Author Topic: Looking Backward  (Read 3317 times)

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Offline bigjim

Looking Backward
« on: April 02, 2008, 05:49:45 pm »
I looked at the "Mirrors" discussion in "Gear Talk" and I do not see the kind of discussion I present here.  This is an important issue and worthy of "general discussion".  

In 2006 I sent most of the following in a letter to the editor of Adventure Cycling addressed to John Schubert but I never received a reply or saw it mentioned on the website or in the magazine.  As riders now prepare for a summer season of riding, and as I came across my old email, I thought I would try to start a discussion on the topic.  

I am a long time bicycle commuter (now retired) and I did the TransAm east to west in 2005.

While commuting and in all other riding that I do, including the cross country ride, I have found my glasses or helmet mounted, flat, 1 inch or so mirror to be almost indispensable. Some of the reasons I like such a mirror are:

1.  No false positives:  If you could have a medical test that never gave you a false positive in indicating a potentially serious disease, would it be worthwhile to have it?  I think so.  No matter how you misuse a rear view mirror, if there is a car visible in it, you have one more piece of information about your environment that  you can use in your effort to continue on your ride safely.  

2.  Wide view of what's behind you (to disagree with John Forester in his book Effective Cycling): A quick sweep of the head, about what you would do if you didn't have a mirror gives you a look all across the road behind you, including the area to your right.  Your normal quick view can be done with about a 45 deg turn of the head for the kind of mirror that I use.  This should be enough to accomplish John Forester's interest in alerting "the drivers, because they see your head turn."  With the kind of mirror that I use estimates of distance and speed are not as severely impaired as with a convex mirror such as the ones usually mounted on a handlebar.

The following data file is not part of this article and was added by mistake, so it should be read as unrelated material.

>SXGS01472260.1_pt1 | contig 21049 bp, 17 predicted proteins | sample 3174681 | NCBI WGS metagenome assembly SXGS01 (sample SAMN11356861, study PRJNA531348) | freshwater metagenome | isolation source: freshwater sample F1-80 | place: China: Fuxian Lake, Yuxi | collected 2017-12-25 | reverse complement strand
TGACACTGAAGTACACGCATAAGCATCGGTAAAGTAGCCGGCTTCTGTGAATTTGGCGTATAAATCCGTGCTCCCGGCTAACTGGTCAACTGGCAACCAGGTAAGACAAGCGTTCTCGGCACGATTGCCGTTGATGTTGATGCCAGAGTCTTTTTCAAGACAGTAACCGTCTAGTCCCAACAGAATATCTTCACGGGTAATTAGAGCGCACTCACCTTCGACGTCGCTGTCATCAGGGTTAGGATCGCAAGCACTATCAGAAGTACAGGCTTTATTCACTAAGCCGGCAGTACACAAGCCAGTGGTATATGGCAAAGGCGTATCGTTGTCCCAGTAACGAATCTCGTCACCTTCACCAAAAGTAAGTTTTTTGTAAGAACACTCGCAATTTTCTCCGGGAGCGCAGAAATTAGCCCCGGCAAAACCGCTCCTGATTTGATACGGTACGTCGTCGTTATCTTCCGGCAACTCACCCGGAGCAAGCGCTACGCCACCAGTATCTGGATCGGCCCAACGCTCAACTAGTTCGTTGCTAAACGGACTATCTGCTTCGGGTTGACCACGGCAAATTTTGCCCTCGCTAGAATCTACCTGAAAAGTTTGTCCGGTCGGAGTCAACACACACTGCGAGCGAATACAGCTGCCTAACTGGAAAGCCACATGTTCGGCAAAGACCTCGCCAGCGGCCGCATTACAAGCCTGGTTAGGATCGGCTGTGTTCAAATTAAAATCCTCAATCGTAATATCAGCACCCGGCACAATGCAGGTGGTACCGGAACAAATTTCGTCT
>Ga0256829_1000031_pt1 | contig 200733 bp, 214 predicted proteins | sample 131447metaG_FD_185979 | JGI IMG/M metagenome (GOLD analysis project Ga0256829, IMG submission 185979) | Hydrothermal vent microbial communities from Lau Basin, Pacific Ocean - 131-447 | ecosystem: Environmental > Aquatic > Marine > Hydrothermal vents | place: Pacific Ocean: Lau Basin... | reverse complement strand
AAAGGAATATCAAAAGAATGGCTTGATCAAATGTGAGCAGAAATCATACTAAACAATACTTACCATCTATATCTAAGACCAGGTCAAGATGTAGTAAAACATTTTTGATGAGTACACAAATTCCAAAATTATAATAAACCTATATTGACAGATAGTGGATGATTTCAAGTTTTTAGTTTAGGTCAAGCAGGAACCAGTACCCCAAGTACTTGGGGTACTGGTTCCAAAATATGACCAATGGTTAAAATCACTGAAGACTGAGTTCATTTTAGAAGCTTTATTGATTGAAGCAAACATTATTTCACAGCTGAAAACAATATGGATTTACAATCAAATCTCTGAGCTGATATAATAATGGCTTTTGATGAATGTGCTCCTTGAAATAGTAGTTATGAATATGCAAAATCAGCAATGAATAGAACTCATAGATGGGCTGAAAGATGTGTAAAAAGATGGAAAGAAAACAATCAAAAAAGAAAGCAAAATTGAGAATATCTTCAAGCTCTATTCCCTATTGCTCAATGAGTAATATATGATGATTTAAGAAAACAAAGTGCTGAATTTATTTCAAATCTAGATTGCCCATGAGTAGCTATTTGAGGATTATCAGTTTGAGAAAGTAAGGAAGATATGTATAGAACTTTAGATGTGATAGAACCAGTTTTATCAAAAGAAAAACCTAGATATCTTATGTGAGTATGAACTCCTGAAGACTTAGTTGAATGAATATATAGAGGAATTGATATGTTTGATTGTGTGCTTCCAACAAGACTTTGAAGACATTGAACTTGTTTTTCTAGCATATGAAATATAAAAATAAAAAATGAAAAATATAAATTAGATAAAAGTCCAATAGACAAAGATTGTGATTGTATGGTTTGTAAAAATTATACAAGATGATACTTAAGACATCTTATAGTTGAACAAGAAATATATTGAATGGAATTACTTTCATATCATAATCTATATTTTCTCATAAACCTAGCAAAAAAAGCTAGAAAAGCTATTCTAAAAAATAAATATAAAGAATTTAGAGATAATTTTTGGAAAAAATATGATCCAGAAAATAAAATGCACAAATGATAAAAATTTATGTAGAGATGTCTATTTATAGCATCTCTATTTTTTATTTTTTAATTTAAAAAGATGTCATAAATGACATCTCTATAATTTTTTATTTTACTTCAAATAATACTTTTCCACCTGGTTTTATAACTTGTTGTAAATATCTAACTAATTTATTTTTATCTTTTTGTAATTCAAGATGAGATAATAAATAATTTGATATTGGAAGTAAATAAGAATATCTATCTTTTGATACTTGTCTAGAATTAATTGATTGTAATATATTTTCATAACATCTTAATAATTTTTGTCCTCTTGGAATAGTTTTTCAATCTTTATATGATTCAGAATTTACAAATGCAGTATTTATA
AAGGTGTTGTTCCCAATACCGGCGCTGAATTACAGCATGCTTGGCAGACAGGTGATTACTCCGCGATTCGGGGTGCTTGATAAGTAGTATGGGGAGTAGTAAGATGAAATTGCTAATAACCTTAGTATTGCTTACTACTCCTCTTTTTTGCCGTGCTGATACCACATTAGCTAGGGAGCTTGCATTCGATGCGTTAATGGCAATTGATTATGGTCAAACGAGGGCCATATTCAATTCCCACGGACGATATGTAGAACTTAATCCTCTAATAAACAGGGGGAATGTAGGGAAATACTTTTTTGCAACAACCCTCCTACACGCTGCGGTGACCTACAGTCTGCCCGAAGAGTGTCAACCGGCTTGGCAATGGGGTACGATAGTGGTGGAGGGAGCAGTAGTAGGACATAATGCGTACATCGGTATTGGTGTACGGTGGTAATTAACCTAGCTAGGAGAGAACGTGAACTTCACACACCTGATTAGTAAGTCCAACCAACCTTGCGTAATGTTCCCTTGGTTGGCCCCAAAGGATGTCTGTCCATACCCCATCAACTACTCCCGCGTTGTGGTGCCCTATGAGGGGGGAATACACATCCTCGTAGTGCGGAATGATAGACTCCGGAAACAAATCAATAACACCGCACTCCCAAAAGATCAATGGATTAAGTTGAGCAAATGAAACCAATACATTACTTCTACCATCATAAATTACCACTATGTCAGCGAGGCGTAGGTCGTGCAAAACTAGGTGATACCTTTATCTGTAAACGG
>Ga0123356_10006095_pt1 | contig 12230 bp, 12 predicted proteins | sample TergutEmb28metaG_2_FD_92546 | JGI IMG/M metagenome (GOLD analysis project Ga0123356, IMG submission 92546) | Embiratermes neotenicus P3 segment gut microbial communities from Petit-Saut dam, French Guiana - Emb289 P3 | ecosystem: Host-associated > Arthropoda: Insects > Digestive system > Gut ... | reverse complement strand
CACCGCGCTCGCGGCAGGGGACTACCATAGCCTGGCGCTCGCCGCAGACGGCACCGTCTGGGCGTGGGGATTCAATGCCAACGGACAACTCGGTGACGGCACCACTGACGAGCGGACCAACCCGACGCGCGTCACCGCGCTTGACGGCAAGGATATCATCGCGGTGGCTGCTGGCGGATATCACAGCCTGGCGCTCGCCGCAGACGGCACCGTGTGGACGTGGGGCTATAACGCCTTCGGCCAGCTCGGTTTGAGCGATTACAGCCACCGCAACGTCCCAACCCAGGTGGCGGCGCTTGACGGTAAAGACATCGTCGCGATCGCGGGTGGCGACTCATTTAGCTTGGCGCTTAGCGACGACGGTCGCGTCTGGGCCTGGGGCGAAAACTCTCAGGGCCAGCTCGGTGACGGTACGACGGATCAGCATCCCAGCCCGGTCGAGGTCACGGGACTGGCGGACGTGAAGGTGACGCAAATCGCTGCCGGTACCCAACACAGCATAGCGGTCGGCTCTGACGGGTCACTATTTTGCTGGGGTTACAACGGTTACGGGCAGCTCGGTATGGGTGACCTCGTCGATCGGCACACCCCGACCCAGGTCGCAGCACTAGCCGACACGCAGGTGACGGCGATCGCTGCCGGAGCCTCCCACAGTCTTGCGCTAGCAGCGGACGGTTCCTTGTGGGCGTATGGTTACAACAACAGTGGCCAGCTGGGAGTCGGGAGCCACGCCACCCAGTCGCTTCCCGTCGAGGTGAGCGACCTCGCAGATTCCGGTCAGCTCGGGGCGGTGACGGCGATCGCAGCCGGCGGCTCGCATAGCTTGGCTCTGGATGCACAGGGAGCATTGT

3. Easier to use your hearing as an indicator of traffic coming from behind: Hearing is another sense that does not produce a false positive: if you hear a car or truck, it is really there.  Don't trust a negative result, though: those hybrids are real quiet.  I find a quick mirror check just after a car passes to be very helpful in knowing if there is a vehicle coming up from behind that you either didn't see or can't hear because of the passing one.

4.  Just as when driving a car, the continual awareness of traffic both front and rear is important:  I cannot see how the various arguments about possible misuse of a mirror while bicycling would be any different if applied to driving a car.  For instance: "Scanning the mirror can be a distraction from the more urgent task of scanning the road ahead of you." can equally apply to driving a car.  Some of the mirrors drivers use are convex and therefore objects are closer than they appear.  (The best take on this was in the movie Jurassic Park where a convex mirror on a car had the warning Caution: objects in mirror are larger than they appear.)